Related: This was a great week for progressives

For a few days in June, change was dizzying in pace and so real it could be touched. Universal health care, as one conservative put it, is forever, thanks to the Supreme Court knocking down the Affordable Care Act's last significant remaining challenge. Marriage equality is forever. This week’s bipartisan exorcism of the Confederacy’s 150­-year old demons is forever.

The avalanche of news sparked a discussion of two emerging views on Obama’s legacy – one focused on his policy accomplishments, the other as a symbol of underlying changes in the country that will long outlive his presidency.

In considering the first angle, let’s go back to that high school textbook in the future. This reporter was born in 1985. Growing up, I learned Lyndon Johnson was the president who passed landmark domestic legislation then crashed on the shores of Vietnam. Richard Nixon painfully ended that war, went to China, and then resigned over Watergate. Gerald Ford pardoned him, then was gone. Everything was terrible under Jimmy Carter, but he made peace in the Middle East. Ronald Reagan cut taxes, talked tough on communism, had a confusing scandal, and became the patron saint of the GOP. Other aspects of those presidencies, unless one aggressively sought out the history, were a handful of hazy, out-­of-­context, often apocryphal quotes and trivia.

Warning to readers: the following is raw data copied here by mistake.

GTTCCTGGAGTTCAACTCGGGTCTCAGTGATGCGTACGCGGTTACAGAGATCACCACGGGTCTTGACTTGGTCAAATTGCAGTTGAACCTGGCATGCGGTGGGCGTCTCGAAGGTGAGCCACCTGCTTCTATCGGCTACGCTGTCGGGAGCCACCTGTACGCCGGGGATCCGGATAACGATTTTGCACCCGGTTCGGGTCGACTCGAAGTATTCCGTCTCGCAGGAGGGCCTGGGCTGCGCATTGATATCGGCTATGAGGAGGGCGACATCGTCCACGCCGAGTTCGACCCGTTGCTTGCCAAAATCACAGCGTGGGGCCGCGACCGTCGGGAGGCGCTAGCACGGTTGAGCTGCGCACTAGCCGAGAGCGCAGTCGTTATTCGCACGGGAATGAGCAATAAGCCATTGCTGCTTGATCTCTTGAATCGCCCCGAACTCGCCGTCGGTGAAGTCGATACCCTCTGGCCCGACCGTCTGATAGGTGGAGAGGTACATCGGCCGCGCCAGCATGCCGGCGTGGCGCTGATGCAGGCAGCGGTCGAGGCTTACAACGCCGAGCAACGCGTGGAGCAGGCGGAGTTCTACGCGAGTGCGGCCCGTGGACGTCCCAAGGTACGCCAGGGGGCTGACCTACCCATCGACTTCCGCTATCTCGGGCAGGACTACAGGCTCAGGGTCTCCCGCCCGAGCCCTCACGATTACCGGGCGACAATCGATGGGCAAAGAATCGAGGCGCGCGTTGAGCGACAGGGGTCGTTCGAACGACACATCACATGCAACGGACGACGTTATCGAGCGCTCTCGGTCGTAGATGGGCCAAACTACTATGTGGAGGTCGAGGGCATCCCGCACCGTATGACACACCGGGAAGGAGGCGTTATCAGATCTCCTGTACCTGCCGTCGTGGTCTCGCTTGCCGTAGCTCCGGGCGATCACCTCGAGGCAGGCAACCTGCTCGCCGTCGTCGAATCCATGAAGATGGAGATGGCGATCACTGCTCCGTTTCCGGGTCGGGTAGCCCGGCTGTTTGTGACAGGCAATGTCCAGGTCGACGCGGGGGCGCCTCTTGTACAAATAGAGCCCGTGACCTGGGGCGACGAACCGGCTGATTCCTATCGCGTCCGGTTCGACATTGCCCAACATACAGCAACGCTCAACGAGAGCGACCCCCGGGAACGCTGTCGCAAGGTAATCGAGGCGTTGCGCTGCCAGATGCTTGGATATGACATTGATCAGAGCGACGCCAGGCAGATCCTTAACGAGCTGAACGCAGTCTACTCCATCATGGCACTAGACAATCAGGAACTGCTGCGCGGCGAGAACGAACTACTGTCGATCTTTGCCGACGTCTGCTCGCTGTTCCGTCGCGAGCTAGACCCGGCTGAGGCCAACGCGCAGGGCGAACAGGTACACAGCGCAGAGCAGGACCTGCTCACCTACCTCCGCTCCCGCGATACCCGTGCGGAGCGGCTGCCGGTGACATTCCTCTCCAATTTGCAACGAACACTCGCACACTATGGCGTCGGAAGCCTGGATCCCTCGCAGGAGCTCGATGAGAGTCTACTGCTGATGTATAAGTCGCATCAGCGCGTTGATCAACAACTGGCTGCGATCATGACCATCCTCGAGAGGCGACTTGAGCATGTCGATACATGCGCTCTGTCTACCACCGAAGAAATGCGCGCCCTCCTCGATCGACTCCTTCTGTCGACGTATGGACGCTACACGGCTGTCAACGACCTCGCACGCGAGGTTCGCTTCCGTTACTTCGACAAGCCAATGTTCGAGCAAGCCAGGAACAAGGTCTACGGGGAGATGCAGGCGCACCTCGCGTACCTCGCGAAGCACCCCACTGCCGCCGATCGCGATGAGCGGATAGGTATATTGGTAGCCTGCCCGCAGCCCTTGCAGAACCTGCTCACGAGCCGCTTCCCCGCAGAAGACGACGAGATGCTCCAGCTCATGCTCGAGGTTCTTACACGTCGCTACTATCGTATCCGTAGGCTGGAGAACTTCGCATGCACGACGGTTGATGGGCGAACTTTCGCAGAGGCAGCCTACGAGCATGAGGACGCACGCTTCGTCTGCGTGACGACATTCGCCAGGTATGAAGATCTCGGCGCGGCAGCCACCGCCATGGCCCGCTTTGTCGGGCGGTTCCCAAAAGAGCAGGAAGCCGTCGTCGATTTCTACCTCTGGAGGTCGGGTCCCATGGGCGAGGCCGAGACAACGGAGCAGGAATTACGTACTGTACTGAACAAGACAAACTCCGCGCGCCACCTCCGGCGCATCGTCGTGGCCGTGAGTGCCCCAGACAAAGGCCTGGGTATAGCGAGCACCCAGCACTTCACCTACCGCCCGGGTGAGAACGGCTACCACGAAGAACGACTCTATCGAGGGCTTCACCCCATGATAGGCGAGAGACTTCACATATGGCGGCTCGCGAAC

This is something presidents understand better than most. “At the end of the day, we’re part of a long­-running story,” Obama told the New Yorker’s David Remnick in one interview. “We just try to get our paragraph right.”